Elynor Backstedt (Trek-Segafredo) has resumed light training after sending five months in a full leg cast followed by an orthopaedic boot to correct a spiral fracture sustained in a crash while mountain biking in May.
In an interview with Cyclingnews, the 18-year-old said she still has some pain when rotating her foot to clip in and out of her pedals, and walks with a slight limp, but that she is otherwise healing well and looking forward to getting back to racing bikes in 2021.
"It was a big, big, big break and it took a long time to even get the cast off," Backstedt said. "I was in the cast up to mid-thigh from May through July, and then I got a boot to wear through September. They needed to stabilise everything enough until they thought it would be OK to bend my leg.
"It took a long time to heal. It was a spiral fracture of the tibia, and I have done this before on the same leg, so there is a little bit of a weakness there. The only way I can describe it is that it goes all the way around the bone, rather than a clean snap, that runs from above my ankle up to the middle of my shin."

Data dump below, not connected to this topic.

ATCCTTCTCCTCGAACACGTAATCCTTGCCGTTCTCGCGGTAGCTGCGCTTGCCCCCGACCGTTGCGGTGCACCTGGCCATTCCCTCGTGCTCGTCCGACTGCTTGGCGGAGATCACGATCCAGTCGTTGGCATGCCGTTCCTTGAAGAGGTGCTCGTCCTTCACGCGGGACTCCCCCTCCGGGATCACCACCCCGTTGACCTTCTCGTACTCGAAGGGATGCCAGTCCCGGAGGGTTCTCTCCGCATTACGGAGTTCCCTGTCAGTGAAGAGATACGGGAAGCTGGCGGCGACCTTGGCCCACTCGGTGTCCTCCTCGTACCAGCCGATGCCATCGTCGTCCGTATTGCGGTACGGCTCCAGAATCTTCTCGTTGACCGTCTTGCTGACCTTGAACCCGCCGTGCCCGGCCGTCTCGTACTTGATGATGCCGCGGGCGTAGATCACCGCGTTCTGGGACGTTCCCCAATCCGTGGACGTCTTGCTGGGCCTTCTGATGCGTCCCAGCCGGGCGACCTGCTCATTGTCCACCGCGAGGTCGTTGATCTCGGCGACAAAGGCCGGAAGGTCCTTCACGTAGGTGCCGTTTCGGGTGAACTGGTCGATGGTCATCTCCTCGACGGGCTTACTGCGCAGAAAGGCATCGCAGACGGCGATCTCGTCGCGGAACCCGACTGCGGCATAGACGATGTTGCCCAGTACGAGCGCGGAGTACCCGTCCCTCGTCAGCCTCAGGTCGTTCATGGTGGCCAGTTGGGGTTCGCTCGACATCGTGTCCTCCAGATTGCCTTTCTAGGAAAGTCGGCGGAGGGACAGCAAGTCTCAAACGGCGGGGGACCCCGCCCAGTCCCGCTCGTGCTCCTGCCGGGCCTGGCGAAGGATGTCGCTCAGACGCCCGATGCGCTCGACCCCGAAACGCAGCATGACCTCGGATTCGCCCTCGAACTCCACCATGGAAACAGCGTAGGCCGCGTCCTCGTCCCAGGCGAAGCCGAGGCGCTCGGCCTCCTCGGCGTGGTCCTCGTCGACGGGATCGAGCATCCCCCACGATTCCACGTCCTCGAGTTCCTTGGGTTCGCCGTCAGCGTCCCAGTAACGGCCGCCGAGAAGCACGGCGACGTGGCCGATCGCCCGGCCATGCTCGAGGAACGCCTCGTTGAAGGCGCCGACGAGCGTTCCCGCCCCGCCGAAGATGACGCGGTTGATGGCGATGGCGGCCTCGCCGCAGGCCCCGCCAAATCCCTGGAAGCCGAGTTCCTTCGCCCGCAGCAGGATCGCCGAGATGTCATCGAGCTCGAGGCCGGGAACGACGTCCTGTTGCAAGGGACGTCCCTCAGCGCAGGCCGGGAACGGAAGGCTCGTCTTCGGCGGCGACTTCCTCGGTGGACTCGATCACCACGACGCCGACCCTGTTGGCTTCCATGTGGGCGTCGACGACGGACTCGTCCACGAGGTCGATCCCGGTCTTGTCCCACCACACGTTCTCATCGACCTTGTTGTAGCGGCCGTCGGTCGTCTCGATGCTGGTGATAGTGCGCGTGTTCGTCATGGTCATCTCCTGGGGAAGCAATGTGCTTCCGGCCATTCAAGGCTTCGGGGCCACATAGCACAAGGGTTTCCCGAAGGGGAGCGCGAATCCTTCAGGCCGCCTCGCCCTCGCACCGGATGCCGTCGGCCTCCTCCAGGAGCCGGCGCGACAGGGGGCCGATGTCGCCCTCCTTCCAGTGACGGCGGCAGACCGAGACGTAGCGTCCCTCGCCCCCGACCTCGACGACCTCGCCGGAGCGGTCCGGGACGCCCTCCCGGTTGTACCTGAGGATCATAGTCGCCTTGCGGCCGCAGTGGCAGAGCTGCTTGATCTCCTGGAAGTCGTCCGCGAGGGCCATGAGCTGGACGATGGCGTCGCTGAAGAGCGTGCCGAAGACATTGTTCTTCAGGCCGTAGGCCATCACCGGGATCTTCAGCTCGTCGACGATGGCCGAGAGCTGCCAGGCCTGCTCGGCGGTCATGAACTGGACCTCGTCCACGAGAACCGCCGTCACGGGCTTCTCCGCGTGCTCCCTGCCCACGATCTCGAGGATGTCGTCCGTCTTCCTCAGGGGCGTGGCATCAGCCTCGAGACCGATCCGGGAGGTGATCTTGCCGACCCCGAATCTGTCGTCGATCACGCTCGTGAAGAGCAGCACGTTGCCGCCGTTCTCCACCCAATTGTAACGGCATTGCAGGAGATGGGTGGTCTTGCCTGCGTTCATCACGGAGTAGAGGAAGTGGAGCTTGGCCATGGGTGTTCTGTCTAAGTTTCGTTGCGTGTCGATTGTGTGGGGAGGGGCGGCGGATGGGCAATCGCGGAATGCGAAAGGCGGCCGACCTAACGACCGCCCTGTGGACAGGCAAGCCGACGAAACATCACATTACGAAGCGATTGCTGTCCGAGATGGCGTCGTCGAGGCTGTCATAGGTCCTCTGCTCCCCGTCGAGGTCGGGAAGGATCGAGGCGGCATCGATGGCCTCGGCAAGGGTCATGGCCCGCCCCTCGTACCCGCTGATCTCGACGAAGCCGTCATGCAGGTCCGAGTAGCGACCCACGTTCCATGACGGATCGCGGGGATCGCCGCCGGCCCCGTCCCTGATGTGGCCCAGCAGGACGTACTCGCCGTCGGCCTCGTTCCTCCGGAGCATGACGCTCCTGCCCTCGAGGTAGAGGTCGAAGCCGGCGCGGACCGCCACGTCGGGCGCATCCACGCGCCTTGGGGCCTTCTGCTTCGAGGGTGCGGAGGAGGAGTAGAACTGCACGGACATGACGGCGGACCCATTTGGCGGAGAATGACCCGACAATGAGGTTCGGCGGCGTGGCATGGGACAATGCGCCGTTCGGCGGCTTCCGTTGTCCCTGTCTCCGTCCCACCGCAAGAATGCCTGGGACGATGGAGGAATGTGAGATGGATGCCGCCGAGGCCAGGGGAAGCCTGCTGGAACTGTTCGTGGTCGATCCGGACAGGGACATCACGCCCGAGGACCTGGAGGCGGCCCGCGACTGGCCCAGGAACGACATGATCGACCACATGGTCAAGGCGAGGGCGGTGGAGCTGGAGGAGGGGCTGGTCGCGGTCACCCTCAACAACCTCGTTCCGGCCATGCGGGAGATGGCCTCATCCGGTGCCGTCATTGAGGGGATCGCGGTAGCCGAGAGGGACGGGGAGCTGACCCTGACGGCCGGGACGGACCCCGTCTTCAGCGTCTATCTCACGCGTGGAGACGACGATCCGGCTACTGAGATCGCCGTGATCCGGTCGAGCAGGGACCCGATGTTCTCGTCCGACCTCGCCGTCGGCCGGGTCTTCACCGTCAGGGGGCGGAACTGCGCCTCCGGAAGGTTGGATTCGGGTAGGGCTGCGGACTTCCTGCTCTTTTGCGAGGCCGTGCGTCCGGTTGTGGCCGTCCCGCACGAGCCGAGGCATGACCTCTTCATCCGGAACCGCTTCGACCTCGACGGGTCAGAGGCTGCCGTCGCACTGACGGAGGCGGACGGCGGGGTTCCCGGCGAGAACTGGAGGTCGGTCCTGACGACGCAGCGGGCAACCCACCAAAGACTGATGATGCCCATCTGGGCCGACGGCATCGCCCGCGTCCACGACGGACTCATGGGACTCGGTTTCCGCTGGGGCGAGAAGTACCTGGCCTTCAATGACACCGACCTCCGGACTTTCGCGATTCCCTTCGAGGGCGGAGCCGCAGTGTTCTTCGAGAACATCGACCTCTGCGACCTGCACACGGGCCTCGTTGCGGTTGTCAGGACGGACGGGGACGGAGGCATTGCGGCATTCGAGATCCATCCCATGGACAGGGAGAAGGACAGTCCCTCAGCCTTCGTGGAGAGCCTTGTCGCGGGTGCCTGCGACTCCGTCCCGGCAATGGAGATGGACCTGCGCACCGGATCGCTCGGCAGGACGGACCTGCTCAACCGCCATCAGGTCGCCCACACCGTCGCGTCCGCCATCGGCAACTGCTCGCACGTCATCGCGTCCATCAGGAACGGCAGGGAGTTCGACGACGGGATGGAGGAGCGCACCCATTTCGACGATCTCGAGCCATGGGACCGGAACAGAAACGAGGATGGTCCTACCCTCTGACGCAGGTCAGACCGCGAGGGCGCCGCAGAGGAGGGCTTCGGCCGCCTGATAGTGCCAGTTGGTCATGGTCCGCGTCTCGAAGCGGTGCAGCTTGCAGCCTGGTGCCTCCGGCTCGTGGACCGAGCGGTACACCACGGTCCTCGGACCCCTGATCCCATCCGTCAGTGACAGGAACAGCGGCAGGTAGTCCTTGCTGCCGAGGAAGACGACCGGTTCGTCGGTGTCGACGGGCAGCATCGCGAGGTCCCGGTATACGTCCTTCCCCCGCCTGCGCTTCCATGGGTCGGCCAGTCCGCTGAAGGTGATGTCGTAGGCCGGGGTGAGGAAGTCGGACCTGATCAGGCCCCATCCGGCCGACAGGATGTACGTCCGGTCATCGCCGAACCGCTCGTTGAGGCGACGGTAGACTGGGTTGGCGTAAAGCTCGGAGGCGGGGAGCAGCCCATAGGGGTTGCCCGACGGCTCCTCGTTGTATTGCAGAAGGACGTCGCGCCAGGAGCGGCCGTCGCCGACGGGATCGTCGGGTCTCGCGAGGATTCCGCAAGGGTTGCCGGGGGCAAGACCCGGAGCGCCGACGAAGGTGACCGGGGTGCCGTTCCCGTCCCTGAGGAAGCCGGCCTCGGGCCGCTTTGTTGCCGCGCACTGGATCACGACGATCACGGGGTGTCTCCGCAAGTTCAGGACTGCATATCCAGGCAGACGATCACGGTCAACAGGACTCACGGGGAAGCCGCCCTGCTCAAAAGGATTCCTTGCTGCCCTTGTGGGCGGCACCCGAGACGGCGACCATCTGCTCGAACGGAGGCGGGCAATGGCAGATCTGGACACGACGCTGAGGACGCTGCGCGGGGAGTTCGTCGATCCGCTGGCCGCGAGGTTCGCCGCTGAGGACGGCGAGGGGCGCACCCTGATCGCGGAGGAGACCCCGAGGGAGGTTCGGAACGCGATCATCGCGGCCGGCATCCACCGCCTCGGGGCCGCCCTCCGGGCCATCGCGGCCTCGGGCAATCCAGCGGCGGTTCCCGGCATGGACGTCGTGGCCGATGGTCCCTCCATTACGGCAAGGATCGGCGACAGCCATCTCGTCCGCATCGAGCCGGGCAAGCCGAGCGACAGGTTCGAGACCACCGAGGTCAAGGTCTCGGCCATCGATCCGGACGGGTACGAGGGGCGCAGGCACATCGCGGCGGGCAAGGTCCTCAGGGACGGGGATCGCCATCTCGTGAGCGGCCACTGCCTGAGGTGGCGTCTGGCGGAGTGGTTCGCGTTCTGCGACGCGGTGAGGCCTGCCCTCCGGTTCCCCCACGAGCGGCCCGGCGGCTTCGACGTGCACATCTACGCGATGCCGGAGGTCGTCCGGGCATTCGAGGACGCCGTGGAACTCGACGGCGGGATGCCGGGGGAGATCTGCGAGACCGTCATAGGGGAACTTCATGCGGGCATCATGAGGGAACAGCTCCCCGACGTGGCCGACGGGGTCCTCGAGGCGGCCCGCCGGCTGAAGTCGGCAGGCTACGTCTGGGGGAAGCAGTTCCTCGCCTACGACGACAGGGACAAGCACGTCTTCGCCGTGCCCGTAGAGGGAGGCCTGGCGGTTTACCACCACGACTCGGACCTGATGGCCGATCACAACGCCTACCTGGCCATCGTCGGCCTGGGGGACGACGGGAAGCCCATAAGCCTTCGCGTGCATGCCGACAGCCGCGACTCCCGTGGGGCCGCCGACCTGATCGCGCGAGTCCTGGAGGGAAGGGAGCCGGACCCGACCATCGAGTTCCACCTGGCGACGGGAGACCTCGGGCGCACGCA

Trek-Segafredo confirmed in May that Backstedt, the youngest rider on the Women's WorldTeam, had fractured her tibia in a mountain biking crash.
Backstedt's father, Magnus, said he was with her when she crashed while they were mountain biking in local forests close to their family home in South Wales. She was descending a steep off-road section at around 10km/h when her front wheel lost traction and slipped away, causing her to fall.
Backstedt was transported to the nearby Royal Glamorgan Hospital where X-rays confirmed that she had a spiral fracture of the tibia. After consultation with her doctors and family, they decided not to operate on the fractured leg, but rather undergo treatment through a cast and leg boot.